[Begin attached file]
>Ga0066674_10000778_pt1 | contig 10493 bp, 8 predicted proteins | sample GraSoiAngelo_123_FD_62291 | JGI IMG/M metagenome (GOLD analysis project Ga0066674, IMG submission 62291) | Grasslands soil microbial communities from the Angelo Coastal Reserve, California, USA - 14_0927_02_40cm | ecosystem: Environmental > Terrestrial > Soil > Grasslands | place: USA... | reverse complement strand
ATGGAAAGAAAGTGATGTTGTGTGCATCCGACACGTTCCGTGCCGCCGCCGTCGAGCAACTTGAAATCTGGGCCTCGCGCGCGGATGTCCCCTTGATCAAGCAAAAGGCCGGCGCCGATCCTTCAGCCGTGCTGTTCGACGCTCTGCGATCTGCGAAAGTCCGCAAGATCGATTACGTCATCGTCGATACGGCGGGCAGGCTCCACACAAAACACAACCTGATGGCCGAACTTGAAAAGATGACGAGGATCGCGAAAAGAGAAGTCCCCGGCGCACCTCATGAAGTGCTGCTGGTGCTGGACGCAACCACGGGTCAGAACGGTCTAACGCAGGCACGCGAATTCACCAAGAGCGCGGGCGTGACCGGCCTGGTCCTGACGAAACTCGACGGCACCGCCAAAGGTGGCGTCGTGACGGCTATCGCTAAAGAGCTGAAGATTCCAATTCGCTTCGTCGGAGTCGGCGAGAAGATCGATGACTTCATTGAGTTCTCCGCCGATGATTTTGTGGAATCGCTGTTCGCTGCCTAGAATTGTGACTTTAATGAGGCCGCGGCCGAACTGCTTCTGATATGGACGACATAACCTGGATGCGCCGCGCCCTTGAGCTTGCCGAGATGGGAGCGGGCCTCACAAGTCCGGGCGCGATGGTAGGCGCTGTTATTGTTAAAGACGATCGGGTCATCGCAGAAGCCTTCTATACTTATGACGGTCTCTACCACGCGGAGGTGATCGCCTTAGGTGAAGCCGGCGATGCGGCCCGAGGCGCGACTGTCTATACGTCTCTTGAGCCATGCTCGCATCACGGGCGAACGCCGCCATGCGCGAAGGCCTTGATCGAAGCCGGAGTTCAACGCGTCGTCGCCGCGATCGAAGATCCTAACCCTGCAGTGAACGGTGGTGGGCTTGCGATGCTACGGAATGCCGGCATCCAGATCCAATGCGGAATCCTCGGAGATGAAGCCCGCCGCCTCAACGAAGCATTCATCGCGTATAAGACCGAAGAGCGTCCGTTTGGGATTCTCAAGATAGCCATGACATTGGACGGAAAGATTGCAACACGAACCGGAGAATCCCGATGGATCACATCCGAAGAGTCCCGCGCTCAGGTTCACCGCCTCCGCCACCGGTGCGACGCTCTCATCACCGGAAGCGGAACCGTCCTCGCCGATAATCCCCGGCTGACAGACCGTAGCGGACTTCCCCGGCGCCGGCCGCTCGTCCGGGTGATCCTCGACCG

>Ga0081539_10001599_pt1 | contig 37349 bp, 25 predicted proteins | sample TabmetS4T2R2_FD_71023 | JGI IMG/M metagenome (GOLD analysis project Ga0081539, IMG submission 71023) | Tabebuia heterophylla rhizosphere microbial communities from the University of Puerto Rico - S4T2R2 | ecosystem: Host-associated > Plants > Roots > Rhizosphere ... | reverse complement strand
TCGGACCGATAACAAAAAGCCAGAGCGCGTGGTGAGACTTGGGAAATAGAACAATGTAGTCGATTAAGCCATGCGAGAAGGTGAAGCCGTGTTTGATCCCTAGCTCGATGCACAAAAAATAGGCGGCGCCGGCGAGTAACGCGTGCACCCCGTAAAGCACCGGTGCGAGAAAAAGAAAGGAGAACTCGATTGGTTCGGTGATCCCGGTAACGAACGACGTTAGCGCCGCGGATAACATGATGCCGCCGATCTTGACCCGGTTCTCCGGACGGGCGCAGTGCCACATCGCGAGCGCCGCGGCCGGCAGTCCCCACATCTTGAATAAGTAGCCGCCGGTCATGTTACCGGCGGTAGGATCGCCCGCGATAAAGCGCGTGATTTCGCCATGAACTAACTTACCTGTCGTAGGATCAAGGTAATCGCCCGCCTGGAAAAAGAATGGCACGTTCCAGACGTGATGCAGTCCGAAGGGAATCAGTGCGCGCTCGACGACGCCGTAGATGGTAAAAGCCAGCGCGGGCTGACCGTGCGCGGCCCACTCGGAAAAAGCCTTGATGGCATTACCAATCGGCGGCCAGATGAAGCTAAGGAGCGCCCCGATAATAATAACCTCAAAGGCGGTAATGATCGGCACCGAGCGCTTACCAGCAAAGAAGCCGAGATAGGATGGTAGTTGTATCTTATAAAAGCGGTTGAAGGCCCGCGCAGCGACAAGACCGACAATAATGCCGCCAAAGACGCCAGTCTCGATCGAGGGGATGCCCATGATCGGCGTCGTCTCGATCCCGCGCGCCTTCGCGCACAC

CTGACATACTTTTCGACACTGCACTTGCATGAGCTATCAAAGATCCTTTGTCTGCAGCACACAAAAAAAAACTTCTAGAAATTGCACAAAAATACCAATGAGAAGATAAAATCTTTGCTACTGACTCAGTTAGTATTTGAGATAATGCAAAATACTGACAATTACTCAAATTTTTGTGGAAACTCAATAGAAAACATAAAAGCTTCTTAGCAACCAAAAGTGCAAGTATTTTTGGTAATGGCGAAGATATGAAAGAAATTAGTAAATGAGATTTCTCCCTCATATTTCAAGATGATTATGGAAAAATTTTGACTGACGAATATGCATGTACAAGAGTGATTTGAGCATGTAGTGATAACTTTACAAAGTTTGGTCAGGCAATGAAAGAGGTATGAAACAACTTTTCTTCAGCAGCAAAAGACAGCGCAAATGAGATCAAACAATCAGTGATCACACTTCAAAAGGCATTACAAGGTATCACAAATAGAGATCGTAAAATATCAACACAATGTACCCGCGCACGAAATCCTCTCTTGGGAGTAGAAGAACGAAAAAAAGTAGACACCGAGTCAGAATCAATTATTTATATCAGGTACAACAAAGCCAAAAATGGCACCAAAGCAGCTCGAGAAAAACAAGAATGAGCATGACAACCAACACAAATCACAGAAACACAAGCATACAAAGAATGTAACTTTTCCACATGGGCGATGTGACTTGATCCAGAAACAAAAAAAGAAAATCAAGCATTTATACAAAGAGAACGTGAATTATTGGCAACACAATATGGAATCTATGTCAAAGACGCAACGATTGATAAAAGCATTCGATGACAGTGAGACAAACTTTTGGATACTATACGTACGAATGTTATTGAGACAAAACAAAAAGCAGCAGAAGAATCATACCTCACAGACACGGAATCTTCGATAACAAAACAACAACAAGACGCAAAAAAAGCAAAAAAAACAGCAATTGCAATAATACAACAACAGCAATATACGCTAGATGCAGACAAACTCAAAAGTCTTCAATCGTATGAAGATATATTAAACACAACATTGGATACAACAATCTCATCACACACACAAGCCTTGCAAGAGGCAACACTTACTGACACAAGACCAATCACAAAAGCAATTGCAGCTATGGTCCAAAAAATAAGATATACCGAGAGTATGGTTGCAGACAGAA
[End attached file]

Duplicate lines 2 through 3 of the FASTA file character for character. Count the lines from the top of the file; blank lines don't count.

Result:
ATGGAAAGAAAGTGATGTTGTGTGCATCCGACACGTTCCGTGCCGCCGCCGTCGAGCAACTTGAAATCTGGGCCTCGCGCGCGGATGTCCCCTTGATCAAGCAAAAGGCCGGCGCCGATCCTTCAGCCGTGCTGTTCGACGCTCTGCGATCTGCGAAAGTCCGCAAGATCGATTACGTCATCGTCGATACGGCGGGCAGGCTCCACACAAAACACAACCTGATGGCCGAACTTGAAAAGATGACGAGGATCGCGAAAAGAGAAGTCCCCGGCGCACCTCATGAAGTGCTGCTGGTGCTGGACGCAACCACGGGTCAGAACGGTCTAACGCAGGCACGCGAATTCACCAAGAGCGCGGGCGTGACCGGCCTGGTCCTGACGAAACTCGACGGCACCGCCAAAGGTGGCGTCGTGACGGCTATCGCTAAAGAGCTGAAGATTCCAATTCGCTTCGTCGGAGTCGGCGAGAAGATCGATGACTTCATTGAGTTCTCCGCCGATGATTTTGTGGAATCGCTGTTCGCTGCCTAGAATTGTGACTTTAATGAGGCCGCGGCCGAACTGCTTCTGATATGGACGACATAACCTGGATGCGCCGCGCCCTTGAGCTTGCCGAGATGGGAGCGGGCCTCACAAGTCCGGGCGCGATGGTAGGCGCTGTTATTGTTAAAGACGATCGGGTCATCGCAGAAGCCTTCTATACTTATGACGGTCTCTACCACGCGGAGGTGATCGCCTTAGGTGAAGCCGGCGATGCGGCCCGAGGCGCGACTGTCTATACGTCTCTTGAGCCATGCTCGCATCACGGGCGAACGCCGCCATGCGCGAAGGCCTTGATCGAAGCCGGAGTTCAACGCGTCGTCGCCGCGATCGAAGATCCTAACCCTGCAGTGAACGGTGGTGGGCTTGCGATGCTACGGAATGCCGGCATCCAGATCCAATGCGGAATCCTCGGAGATGAAGCCCGCCGCCTCAACGAAGCATTCATCGCGTATAAGACCGAAGAGCGTCCGTTTGGGATTCTCAAGATAGCCATGACATTGGACGGAAAGATTGCAACACGAACCGGAGAATCCCGATGGATCACATCCGAAGAGTCCCGCGCTCAGGTTCACCGCCTCCGCCACCGGTGCGACGCTCTCATCACCGGAAGCGGAACCGTCCTCGCCGATAATCCCCGGCTGACAGACCGTAGCGGACTTCCCCGGCGCCGGCCGCTCGTCCGGGTGATCCTCGACCG

>Ga0081539_10001599_pt1 | contig 37349 bp, 25 predicted proteins | sample TabmetS4T2R2_FD_71023 | JGI IMG/M metagenome (GOLD analysis project Ga0081539, IMG submission 71023) | Tabebuia heterophylla rhizosphere microbial communities from the University of Puerto Rico - S4T2R2 | ecosystem: Host-associated > Plants > Roots > Rhizosphere ... | reverse complement strand